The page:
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Computer Scientist: Current Info Management is Obsolete

NEW YORK -- Software and the modern desktop are dead. Even the newest, most cutting-edge products are pointless. That is the message that Yale University professor, computer scientist and author David Gelernter had for a modest audience as Thursday's keynote speaker at TECHXNY.

Why didn't somebody tell Microsoft Corp., Oracle Corp. and the teeming masses of companies that have been born since the '70s, or more appropriately, since 1984 when Apple Computer Corp. made the desktop a commercial, computing phenomenon?

Because for Gelernter, who exhibited prescience in 1991 when he predicted the Web would become a business medium in his book "Mirror Worlds," the history of the Internet has yet to be written. He and the company he formed, New Haven, Conn.-based Mirror Worlds Technologies Inc., have created software they call Scopeware, which could obivate the need for the current desktop set-up of files, folders and applications.

Calling the current, and according to him, archaic, desktop set-up to "virtual Tupperware" that gets stored in a fridge (the ole icebox being the computer, of course), Gelernter said it was a great creation 17 years ago as popularized by Apple, but lacks the efficiency that his more narrative information management philosophy may provide. Simply, he feels the advantage of streamed file distribution eliminates the clutter of desktops and keeps info in what centralized narrative.

In his presentation, he demonstrated Scopeware as a series of information files that stream to the desktop, which is actually more suited for mobile Net devices such as personal digital assistants (PDAs), Web-enabled cell phones and myriad other wearable wireless devices (an arena mired very much in its infancy in terms of public consumption). Scopeware is written in Java and the Web browser user interface is based on a combination of JavaScript, DHTML, and HTML generated using Java Server Pages (JSP) and Java Servlets. Palm, Blackberry/RIM and cell phone interfaces are based on HTML and WML.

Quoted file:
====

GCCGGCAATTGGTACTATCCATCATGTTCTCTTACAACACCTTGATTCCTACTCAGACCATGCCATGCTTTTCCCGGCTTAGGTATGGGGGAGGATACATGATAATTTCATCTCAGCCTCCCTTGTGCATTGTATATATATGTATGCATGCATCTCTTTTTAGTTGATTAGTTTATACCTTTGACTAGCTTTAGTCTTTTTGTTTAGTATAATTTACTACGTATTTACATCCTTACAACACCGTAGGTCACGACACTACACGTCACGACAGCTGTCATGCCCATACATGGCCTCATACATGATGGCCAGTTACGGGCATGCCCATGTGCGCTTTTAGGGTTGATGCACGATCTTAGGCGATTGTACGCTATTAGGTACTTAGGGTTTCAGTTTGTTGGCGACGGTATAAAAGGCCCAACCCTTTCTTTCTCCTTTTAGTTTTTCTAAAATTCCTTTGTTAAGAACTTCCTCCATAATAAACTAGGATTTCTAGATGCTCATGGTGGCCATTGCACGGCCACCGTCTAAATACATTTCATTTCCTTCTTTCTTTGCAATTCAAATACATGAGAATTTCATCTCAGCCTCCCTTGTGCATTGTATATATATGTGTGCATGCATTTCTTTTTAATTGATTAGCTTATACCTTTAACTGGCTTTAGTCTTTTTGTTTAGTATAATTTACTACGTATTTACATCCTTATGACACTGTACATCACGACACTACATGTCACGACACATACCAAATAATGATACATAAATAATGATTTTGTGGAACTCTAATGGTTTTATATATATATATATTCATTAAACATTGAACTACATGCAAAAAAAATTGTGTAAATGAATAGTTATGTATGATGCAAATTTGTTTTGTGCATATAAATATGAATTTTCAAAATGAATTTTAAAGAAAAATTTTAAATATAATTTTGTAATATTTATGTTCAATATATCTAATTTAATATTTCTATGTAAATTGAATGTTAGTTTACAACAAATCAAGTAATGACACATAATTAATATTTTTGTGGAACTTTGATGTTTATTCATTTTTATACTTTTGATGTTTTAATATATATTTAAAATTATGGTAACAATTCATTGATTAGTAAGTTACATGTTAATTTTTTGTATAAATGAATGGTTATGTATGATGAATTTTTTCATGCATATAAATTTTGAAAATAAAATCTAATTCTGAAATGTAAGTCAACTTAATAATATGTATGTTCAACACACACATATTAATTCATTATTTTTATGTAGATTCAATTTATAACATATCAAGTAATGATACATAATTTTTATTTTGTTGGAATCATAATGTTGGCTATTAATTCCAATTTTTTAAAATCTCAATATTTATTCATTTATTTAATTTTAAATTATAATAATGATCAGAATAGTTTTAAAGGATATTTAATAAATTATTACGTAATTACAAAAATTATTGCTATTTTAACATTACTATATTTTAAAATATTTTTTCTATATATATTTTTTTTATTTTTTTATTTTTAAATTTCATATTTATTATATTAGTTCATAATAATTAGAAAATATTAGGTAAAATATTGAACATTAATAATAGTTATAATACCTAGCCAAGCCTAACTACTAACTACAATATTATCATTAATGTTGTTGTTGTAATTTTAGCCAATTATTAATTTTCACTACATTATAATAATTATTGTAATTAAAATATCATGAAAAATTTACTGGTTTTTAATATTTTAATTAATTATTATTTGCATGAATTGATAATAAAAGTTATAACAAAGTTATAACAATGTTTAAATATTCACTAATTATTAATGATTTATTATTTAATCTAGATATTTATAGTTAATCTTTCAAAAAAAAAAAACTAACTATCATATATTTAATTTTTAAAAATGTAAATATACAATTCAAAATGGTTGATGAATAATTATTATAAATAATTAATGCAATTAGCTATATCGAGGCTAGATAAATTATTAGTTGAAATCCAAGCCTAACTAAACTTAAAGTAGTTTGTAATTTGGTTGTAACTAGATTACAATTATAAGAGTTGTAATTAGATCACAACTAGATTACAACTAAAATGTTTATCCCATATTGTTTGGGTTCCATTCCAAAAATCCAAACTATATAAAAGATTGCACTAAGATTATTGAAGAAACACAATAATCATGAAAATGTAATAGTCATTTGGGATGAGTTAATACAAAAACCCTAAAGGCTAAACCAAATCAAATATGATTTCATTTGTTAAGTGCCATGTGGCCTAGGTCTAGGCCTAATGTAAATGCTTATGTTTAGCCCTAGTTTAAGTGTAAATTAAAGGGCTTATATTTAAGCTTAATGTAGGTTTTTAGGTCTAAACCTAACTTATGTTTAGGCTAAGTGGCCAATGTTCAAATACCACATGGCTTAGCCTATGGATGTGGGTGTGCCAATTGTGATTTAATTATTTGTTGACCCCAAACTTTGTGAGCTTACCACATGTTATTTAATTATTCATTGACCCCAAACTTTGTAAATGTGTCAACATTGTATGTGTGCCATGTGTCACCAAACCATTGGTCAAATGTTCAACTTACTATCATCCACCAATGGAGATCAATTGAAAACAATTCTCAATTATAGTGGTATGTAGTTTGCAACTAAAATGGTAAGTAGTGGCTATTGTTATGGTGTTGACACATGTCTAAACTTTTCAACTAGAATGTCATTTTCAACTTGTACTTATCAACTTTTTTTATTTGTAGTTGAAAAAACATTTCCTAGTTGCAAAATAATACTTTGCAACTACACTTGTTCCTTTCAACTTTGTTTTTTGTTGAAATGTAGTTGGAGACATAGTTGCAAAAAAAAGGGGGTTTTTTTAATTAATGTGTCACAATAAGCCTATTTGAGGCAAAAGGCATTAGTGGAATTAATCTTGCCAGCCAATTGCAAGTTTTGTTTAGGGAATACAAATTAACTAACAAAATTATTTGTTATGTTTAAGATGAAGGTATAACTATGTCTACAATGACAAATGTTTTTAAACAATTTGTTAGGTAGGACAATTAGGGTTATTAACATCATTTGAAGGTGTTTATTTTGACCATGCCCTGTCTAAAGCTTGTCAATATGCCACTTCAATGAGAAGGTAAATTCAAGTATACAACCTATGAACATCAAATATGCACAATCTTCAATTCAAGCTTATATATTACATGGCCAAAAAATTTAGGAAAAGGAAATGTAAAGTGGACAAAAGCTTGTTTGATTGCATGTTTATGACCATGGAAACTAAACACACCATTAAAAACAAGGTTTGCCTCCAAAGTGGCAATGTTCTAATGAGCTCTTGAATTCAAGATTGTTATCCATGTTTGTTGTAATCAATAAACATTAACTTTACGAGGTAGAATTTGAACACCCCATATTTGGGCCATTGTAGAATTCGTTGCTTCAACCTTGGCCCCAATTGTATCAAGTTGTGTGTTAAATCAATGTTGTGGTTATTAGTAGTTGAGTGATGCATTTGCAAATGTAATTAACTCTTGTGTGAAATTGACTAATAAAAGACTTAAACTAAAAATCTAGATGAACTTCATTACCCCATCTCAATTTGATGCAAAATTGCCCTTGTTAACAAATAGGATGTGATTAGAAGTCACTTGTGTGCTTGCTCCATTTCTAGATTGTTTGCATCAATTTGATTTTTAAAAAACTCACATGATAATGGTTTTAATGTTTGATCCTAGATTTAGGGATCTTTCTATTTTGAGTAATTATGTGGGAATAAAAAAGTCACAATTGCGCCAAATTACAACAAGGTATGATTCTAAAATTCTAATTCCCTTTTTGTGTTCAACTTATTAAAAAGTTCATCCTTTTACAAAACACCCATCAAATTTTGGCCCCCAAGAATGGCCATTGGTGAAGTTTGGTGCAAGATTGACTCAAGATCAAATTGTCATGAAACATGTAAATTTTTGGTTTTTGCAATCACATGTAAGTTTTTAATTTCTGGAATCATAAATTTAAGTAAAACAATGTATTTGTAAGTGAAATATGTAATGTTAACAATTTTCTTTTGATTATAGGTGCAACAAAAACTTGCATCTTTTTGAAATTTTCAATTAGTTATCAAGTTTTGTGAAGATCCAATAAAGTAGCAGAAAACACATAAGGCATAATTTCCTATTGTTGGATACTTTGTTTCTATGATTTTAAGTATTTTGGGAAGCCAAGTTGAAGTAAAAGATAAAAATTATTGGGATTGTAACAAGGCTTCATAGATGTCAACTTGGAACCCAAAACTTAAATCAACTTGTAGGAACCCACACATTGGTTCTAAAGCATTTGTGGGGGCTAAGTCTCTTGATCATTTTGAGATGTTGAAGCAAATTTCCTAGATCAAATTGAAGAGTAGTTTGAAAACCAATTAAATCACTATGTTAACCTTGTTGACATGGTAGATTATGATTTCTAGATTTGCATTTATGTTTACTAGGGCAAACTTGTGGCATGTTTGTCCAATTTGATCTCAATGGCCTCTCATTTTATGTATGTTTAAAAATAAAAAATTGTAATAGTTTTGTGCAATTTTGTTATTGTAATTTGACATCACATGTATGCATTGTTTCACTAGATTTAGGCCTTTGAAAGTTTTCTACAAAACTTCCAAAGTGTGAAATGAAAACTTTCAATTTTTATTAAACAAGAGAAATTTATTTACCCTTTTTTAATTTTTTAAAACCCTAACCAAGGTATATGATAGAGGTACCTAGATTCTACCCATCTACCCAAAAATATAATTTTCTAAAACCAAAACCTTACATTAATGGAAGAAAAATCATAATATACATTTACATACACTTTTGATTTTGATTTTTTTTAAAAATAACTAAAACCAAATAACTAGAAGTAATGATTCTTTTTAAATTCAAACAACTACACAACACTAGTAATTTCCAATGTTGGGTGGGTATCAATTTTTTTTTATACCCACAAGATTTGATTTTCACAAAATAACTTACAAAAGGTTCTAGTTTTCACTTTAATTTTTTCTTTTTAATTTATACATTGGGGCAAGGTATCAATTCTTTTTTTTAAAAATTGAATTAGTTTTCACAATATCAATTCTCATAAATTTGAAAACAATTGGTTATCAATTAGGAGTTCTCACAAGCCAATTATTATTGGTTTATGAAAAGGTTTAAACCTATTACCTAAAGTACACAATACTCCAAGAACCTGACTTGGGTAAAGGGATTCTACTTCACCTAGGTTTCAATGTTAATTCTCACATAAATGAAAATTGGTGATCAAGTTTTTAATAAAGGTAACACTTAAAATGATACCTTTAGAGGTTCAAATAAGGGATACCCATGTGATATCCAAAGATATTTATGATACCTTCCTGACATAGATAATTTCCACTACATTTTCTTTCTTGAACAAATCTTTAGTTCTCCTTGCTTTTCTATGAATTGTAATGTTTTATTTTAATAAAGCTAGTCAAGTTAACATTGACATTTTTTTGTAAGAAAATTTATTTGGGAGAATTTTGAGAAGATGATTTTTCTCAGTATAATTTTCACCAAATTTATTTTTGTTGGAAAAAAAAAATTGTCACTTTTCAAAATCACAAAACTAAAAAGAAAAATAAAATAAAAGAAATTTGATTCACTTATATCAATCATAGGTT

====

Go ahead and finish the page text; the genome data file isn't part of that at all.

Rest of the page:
How does the application function? While he peppered his lecture with numerous cultural witticisms, he also showed portions of his Scopeware site and read from them:

"Imagine a world in which every information asset in your life was treated like an email," Gelernter said. "In this world, every message, office document, Web bookmark, appointment, MP3, and scanned image that you created or received or that was saved to a network folder you have access to would be captured automatically in a big combination "Sent/Inbox" and arranged in order of receipt. In addition, every information asset would be displayed on your desktop with a thumbnail picture so you could see its first page, a summary of its content, and facts like who it belongs to and when it was created. Along with this display would be options to edit, forward, reply, copy, or delete the document and more."

The stream is updated in real-time, (think of the latest story popping up on a press release aggregation site such as PR Newswire.com), in what Gelernter called the "now line", or the present. New documents send older documents back to the "past" where they are kept on deck for easy access. Hence, Gelertner's narrative motif.

Gelernter hopes to propagate his company's products through distributed computing, or the get-it-while-it's-hot peer-to-peer model, where everyone would be able to share their narratives with anyone they chose.

An accomplished academian well known for his publicized account of how he survived an attack by the technology-despising Unabomber, Gelernter presented more as a technologist than as a businessman, which would perhaps would explain why he stuck to the technology rather than strategies as to how Mirror Worlds may depose the applications giants of the world.

Actually, there is no hostile intent to the current software establishment; Gelernter said products such as Scopeware could, like many evolving Web products (see Microsoft's .NET), work with existing apps by sitting atop desktops in layers. The scientist closed his extremely forward-looking lecture with the idea that technologists should go back to basics and "get it right" to help the Web evolve.